The aim for this body of work was to capture portraits that show the expressions and emotions of my family and friends that remind me of who they really are using ‘in-camera’, double exposures. My family and friends are very important to me and I appreciate them more now living away from home and not seeing them on a daily basis. I love my new life at University but I do miss them all, especially my cheeky cousins – indeed they have become a recurring theme of this project. By using a medium format camera and 120 colour film to overlay two exposures onto one frame my goal was to create a beautiful blend of portraiture with nature to create a visual story and representation of their true characters.
As part of my A-Level Photography studies I created a series of multiple exposure imagery using the wizardry of Adobe Photoshop Layering functionality. Photoshop allowed me to be in charge of my artwork’s final outcome – I could tweak the results until the desired effect was realised. Using this tool I was able to create some surreal and fascinating imagery and I was fortunate that my work was selected for an exhibition held at the Headquarters of Fujitsu UK and Ireland in London, 2014. Still, I did feel using Photoshop ‘tricks’ to create these images seem a little like cheating and even underhanded. What I really wanted to do was to explore ‘real’ in-camera double exposures but have never had the opportunity or equipment to do so – until now. In-camera double exposures have given me endless experimental opportunities and opened up a whole world of unexpected and surprising results that, on occasions, have astounded me.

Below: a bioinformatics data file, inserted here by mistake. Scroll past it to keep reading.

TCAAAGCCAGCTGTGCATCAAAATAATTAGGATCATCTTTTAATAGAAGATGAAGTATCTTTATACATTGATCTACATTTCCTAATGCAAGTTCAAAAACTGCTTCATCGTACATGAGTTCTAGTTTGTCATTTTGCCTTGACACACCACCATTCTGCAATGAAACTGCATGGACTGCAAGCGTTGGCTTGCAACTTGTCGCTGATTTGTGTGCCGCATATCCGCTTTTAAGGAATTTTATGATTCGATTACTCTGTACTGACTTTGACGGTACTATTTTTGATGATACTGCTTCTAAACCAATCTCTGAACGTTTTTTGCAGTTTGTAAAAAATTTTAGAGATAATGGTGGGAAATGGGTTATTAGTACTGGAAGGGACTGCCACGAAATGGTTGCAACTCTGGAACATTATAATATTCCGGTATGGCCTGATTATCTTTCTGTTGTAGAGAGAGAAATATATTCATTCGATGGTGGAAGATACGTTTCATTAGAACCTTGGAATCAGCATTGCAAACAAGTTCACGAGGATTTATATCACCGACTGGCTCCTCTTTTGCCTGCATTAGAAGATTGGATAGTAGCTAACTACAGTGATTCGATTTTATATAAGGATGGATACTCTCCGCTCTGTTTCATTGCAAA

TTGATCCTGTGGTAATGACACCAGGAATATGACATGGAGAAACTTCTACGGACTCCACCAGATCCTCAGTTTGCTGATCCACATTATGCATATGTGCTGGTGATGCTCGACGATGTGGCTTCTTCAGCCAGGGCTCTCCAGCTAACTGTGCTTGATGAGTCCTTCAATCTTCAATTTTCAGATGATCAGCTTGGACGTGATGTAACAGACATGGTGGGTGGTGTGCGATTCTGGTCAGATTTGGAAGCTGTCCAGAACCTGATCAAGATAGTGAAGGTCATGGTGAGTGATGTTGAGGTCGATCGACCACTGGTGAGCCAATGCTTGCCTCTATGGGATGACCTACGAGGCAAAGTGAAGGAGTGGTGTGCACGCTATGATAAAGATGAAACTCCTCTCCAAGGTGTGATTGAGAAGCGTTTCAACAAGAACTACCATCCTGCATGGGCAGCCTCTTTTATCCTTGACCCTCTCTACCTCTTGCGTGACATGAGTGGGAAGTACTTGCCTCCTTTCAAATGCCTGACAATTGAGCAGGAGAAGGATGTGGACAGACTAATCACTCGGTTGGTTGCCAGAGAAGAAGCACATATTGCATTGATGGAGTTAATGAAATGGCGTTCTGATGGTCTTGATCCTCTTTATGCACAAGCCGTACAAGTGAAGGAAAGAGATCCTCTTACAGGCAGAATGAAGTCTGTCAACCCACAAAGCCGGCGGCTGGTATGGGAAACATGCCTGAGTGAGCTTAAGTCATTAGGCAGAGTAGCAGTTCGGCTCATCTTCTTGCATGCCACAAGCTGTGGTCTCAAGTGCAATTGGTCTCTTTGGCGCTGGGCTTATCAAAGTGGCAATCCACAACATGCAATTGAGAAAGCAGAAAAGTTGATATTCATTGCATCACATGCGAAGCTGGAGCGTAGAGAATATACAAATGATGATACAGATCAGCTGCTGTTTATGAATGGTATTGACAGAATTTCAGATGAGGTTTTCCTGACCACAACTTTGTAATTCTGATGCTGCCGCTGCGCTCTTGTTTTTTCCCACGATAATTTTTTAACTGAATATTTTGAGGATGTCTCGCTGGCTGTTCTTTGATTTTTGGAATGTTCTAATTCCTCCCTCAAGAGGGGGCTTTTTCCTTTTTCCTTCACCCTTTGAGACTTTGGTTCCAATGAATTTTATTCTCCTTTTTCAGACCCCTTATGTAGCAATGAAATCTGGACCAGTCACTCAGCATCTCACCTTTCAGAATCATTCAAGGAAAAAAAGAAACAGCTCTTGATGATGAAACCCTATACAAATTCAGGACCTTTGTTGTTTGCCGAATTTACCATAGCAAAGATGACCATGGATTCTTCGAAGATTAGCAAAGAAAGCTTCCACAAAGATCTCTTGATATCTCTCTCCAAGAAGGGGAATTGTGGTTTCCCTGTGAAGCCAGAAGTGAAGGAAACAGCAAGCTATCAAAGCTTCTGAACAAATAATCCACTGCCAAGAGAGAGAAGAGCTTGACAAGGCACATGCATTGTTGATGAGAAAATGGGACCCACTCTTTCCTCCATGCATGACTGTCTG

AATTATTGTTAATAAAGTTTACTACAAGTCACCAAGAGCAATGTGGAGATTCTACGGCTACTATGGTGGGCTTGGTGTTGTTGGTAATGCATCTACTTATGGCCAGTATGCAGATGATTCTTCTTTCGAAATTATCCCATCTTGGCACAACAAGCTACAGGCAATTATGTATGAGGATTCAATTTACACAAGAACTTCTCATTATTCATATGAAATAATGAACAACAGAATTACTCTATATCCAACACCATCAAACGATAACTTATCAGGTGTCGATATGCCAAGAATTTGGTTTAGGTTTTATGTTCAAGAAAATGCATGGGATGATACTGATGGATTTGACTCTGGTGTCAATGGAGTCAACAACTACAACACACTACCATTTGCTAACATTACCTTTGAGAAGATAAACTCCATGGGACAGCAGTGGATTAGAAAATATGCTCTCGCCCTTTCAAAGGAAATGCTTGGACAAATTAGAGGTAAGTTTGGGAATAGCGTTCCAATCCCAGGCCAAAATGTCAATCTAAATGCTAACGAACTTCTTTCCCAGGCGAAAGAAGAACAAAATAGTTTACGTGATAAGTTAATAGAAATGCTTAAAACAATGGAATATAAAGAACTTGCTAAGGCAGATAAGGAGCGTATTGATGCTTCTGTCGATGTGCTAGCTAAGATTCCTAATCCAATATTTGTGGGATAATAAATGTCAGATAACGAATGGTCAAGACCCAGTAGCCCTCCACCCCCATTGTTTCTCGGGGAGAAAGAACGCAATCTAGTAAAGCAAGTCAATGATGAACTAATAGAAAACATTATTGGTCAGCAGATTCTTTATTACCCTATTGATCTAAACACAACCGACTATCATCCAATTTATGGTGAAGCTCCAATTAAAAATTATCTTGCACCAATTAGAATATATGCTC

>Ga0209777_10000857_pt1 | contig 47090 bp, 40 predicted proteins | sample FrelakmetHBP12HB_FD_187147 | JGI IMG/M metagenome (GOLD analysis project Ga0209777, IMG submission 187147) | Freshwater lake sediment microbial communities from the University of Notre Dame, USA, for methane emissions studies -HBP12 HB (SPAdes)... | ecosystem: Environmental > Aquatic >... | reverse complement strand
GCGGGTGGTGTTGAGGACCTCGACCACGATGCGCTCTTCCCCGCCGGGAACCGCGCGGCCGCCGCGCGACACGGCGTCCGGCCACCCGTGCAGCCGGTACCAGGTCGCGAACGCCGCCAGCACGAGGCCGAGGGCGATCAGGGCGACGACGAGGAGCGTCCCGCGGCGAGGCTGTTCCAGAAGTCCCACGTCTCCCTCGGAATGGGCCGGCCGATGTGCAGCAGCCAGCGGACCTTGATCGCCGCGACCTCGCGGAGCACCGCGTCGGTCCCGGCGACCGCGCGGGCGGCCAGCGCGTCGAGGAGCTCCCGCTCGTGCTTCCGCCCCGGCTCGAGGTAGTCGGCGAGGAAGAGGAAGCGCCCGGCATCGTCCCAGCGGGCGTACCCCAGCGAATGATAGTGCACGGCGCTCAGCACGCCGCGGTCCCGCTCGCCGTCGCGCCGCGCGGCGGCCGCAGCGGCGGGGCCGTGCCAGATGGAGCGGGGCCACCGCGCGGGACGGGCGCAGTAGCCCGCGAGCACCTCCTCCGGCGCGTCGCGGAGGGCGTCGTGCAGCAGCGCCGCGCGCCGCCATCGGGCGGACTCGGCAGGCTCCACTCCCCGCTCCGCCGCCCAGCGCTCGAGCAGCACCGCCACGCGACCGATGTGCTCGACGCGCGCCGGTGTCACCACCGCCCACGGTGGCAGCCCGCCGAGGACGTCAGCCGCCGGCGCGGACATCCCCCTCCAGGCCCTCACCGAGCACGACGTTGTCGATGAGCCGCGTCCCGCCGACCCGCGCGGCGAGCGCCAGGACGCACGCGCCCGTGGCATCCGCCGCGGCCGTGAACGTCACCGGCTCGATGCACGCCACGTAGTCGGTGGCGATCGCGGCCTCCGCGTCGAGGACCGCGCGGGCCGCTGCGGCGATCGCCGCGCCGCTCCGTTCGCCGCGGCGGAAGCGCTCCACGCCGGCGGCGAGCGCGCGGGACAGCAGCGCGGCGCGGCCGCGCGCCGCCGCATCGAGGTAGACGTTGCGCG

The concept behind my work is to combine portraits with nature to give an underlying meaning and connotation to the person’s character. Florigraphy is a recognised science of the study of flower meanings. From the beginning of recorded history, special meaning and significance has been assigned to different flowers and plants. The symbolic use of flowers is mentioned in Egyptian inscriptions, Chinese writings, and in Greek and Roman mythology. I wanted to use this ‘flower language’ as an essential component to these portraits such as using the Mexican Orange Blossom to symbolise purity and eternal love and the Forget-Me-Not, perhaps unsurprisingly, representing memories and not to forget. Centring my final images on a simple colour palette of white and neutral tones of beige and grey have bought a sense of calm and serenity to these images and thus emphasises the overall look of a dreamy, ethereal and atmospheric look I desired for this project.